Last night I attended the Thinkers 50 Awards: a remarkable event hosted in a remarkable location – Drapers Hall, London. Given that some of the world’s top thinkers were present I wondered why the organisers chose this location for their equivalent of the Oscars? The original Drapers’ Hall, on this site, was purchased from Henry VIII for the Drapers’ Company in 1543. One of the Twelve Great Livery Companies of the City of London, this is essentially a trade organisation, with its roots in the Drapery trade, which dates back to 1438.
Fast-forward six centuries to Drapers’ Hall in 2013, in the company of the Thinkers 50 association, founded in 2001, I began to see the synergy of these two, worthy organisations. Both focus their efforts on thinking about business and developing creative ideas on how to manage business more intelligently. Where better to celebrate the best of global thinking, than in the elegant setting that is Drapers Hall.?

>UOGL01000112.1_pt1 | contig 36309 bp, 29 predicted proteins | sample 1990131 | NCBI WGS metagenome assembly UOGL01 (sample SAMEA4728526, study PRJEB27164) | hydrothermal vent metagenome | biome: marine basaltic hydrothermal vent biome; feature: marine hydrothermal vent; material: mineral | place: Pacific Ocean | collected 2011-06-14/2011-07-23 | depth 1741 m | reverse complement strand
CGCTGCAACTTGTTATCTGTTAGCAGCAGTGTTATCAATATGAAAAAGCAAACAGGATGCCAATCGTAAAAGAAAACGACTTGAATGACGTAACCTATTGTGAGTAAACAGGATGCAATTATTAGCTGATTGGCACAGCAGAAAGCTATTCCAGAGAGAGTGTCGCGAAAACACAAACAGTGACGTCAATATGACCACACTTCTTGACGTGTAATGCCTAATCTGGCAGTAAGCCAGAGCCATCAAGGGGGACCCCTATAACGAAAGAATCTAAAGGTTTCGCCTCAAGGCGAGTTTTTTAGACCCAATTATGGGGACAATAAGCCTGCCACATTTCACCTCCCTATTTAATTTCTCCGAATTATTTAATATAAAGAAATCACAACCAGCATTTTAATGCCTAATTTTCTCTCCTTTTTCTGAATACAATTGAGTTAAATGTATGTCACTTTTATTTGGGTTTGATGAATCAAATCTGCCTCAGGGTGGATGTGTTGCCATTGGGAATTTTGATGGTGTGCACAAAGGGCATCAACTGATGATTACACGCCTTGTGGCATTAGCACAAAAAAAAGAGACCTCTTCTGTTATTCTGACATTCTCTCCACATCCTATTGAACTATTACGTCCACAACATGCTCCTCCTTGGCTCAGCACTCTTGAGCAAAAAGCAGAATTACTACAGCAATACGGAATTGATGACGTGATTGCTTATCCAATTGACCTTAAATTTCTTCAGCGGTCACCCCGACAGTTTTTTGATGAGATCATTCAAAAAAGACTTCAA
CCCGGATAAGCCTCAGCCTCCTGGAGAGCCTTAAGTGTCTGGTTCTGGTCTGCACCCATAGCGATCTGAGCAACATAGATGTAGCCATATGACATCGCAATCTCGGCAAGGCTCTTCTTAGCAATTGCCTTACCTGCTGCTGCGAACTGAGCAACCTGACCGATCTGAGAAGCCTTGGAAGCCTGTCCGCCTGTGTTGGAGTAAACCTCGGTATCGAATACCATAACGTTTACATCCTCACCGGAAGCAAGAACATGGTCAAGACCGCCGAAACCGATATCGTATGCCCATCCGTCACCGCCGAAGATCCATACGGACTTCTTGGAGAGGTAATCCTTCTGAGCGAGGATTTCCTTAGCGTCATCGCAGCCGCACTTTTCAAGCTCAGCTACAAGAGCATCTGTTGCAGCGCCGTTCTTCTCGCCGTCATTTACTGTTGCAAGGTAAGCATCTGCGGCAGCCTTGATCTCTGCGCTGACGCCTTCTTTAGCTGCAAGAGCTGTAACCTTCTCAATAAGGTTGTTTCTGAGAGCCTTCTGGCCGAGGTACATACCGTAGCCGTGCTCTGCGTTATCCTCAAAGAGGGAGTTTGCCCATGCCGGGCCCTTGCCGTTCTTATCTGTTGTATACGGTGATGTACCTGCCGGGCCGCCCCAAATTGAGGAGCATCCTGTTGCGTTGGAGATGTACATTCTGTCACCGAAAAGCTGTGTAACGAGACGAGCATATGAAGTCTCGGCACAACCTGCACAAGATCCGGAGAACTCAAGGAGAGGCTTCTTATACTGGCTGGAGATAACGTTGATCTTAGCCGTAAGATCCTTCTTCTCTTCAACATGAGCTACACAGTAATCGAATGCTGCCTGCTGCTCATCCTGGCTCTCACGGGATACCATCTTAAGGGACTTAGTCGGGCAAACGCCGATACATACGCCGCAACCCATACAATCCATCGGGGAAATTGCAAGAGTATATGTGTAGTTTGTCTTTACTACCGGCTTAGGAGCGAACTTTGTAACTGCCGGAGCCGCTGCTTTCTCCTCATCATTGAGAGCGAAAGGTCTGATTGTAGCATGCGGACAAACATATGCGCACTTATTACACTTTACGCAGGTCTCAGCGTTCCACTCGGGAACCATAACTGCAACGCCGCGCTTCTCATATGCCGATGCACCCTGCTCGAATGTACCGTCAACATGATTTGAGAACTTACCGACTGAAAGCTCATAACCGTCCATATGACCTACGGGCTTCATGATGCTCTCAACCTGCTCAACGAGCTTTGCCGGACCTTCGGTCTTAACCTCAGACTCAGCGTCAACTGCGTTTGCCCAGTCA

It was a great privilege to be amongst some of the world’s great thinkers, representing global educational institutions such as Harvard, INSEAD, London Business School and MIT. The evening gave me a valuable insight into the conversations that went on during the day leading up this the dinner. This ranged from discussing the future of business education, what tomorrow looks like, innovation, capitalism, work and sustainability. It was remarkable to hear about the work of those shortlisted for each of the awards and that of the ultimate winners.
The overall winner Clay Christensen gave a humble, thoughtful and emotionally charged acceptance speech. He used the Huguenots as a metaphor, which was entirely appropriate, given the historic venue. . Having tugged at the heart strings of many in the audience, I noticed quite a number of people reaching for their tissues. It made me stop to think…